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Visitors can take a tractor tour to explore the farm at Boone Hall and learn both about the historical workings of the plantation as well as the current farming operations. Fresh produce is available to purchase at the Boone Hall Farms Market near the plantation. At certain times of the year, visitors can even pick their own basket of fruit as part of the U-Pick-Em business.
Although no longer a working plantation, McLeod Plantation offers tours about Sea Island cotton cultivation and processing. They also started growing a small amount of Sea Island cotton on the property in for educational purposes.
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Four of the plantations offer food on site. Magnolia Plantation and Drayton Hall both have casual on-site cafes where you can get sandwiches and hot food. Boone Hall has a small cafe with sandwiches, snacks, ice cream, and drinks. There is also a cafe at Boone Farms Market located a 5 minute drive away which has more hot food and meal options.
Middleton Place Plantation has both a casual cafe and more formal sit-down restaurant.
The casual garden cafe offers sandwiches, snacks, and ice cream. The Middleton Place restaurant serves seasonal, local Lowcountry cuisine. Reservations are recommended for dinner. Neither McLeod Plantation or Charleston Tea Plantation offer food, although Charleston offers free tea tastings and both sell snacks in their respective gift shops.
Only one of the plantations, Middleton Place, offers on site accommodation. Despite having 55 rooms, it can book up quickly so plan ahead and book online. Charleston has many options ranging from budget hotels to 5-star ones. We will break up the choices into options in central Charleston, and ones that are a little further out near some of the plantations. You can save some money by staying outside of central Charleston, such as in Mount Pleasant, near the airport, or in Summerville.
This is only recommended for those with cars as it can be difficult getting around without a car outside of the city. Each plantation has its own website that will offer all you need to know about admission prices, tour times, whether tickets can be booked in advance, closure dates, restaurant openings, contact information, etc. For more trip planning information check out our suggested 2 day Charleston itinerary and the local Charleston official tourism website.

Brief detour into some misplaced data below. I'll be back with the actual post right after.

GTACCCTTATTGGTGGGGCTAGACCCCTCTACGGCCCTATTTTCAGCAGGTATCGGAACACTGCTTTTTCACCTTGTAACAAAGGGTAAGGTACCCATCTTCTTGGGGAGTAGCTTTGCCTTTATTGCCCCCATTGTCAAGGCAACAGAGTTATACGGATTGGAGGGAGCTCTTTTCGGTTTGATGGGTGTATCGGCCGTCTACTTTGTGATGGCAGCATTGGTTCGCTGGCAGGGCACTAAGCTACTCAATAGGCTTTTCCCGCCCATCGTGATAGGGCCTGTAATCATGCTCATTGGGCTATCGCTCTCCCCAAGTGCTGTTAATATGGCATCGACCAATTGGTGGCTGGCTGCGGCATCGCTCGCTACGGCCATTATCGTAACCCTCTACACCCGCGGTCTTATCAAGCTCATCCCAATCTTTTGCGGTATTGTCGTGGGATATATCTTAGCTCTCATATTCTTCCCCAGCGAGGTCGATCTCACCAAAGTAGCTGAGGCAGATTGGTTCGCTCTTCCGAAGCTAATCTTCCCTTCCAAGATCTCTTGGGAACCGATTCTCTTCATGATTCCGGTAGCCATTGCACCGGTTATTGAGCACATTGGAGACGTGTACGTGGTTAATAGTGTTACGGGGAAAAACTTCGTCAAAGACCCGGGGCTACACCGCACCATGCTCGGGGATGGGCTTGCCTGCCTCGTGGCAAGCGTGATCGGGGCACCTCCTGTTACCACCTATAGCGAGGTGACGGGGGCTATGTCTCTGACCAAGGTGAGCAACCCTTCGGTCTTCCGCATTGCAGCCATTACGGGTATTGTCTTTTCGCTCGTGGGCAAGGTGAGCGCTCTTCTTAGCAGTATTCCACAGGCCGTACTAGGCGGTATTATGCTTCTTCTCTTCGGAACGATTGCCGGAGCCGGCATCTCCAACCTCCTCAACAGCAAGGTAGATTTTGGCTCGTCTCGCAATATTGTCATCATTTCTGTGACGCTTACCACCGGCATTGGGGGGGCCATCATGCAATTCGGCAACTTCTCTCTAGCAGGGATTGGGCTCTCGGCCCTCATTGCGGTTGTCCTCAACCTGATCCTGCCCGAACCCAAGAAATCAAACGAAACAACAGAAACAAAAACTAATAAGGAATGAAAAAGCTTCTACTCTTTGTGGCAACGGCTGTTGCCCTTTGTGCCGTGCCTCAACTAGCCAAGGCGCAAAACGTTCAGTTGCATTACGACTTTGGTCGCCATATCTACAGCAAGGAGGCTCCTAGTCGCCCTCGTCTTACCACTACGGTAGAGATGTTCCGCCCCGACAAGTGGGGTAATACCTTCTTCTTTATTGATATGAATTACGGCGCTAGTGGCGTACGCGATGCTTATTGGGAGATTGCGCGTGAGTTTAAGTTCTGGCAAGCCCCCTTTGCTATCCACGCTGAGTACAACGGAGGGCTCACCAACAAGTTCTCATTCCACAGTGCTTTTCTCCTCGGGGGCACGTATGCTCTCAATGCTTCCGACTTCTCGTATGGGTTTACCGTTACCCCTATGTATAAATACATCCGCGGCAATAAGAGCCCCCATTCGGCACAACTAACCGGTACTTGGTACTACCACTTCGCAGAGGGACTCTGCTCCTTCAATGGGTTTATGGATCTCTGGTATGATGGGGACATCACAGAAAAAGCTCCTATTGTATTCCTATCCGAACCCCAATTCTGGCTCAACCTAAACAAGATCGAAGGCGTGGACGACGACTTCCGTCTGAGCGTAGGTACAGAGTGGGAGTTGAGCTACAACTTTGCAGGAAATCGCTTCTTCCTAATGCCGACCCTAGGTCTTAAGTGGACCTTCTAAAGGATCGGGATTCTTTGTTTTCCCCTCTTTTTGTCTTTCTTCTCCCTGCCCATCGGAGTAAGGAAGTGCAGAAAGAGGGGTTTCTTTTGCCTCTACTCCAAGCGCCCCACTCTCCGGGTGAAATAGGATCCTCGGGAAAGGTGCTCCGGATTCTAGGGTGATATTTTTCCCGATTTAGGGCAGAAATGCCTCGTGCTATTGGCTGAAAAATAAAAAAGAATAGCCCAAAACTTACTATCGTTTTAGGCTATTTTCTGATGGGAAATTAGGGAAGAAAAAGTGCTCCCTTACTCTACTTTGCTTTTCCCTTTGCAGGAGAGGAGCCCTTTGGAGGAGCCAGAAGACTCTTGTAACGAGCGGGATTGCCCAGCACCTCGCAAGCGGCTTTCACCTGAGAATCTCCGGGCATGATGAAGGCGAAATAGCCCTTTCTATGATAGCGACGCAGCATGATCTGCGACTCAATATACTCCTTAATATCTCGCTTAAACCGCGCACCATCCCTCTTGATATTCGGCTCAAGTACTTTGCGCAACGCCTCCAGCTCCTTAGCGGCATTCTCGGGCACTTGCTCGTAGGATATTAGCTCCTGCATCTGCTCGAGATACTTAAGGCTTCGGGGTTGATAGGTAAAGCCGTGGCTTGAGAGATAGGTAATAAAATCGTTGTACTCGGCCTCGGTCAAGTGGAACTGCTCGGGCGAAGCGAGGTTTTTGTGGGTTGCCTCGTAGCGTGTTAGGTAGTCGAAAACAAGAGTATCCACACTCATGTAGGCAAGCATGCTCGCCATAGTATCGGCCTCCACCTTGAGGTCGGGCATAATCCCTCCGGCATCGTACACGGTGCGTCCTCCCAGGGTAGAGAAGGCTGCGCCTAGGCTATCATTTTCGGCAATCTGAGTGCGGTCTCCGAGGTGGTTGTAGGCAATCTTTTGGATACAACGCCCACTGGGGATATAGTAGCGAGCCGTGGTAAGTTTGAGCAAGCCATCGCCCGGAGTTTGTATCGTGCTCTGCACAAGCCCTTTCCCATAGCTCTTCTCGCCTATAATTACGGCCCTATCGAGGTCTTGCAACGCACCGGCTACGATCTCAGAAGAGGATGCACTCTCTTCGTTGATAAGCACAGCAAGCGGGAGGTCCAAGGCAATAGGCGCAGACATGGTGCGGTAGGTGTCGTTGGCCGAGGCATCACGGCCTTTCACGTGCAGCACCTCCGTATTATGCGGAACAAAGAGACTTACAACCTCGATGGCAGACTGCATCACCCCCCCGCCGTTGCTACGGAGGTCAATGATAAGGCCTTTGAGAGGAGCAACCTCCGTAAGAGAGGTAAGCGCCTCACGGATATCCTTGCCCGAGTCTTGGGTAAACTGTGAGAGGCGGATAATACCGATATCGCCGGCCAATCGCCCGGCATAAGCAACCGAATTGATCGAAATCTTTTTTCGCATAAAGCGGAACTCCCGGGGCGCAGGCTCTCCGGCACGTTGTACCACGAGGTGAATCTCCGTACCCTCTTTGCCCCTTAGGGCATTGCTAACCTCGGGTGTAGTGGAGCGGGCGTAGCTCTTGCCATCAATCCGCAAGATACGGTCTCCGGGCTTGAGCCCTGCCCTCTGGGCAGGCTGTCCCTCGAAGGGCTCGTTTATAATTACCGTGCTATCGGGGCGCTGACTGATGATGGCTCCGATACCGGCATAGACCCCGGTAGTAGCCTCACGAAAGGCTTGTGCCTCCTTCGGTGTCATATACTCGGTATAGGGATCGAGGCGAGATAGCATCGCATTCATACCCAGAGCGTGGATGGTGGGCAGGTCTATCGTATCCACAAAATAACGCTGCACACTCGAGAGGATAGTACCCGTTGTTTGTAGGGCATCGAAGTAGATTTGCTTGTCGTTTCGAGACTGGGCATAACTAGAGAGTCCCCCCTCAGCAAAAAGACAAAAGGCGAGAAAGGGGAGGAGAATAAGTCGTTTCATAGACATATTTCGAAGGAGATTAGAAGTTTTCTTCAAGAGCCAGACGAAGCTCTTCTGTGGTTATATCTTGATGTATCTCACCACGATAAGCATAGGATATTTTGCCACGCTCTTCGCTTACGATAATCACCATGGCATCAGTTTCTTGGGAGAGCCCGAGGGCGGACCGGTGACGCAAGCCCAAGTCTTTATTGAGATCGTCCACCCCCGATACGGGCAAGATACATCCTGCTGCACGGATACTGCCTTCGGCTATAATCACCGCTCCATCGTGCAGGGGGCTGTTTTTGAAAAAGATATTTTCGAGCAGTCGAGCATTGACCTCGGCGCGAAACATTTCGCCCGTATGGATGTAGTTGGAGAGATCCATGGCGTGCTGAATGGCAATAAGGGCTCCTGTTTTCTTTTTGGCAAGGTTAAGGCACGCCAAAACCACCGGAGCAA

If you are traveling elsewhere in the Southeast, you might also want to take a look at our suggested Deep South road trip itinerary. Charleston is full of interesting historical and cultural attractions. A few possibilities include:. To help you start planning your time in Charleston, take a look at our suggested 2 day Charleston itinerary. We have the full run down on the six major plantations near Charleston. We focus on those that are open year-round to the public, offer regular tours and other tourist services, and are of greatest interest to visitors. Do note that there are other plantations in and around Charleston.
Many of these are either private residences or being used as private hire wedding and event spaces such as Lowndes Grove Plantation.
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But there are other plantation houses and plantation historic sites worth visiting that are open to the public and most are run by state, federal, or city government entities. These sites offer fewer tourist services but are recommended for those with greater interest and more time to explore plantations in the area. Below is a map of the Charleston plantations.
You can click here or click on the map photo below to see or interact with the detailed map.
Charleston’s Best Tour Guides
Now, we take a detailed look at each of the six Charleston plantations, listed in no particular order:. Magnolia Plantation is one of the most visited plantations near Charleston. It was founded in by the Drayton Family, making it one of the oldest plantations in the country. Rice was the primary crop grown here and it was one of the first rice plantations along the Ashley River.
The plantation is still owned by the Drayton family who have maintained the plantation through wars and natural disasters. The original house was ransacked by the British but survived the Revolutionary War.
During the Civil War, Union troops set fire to the second house here in , burning it to the ground. He created a series of romantic gardens while recovering from tuberculosis to help his new wife Julia from Philadelphia feel more at home.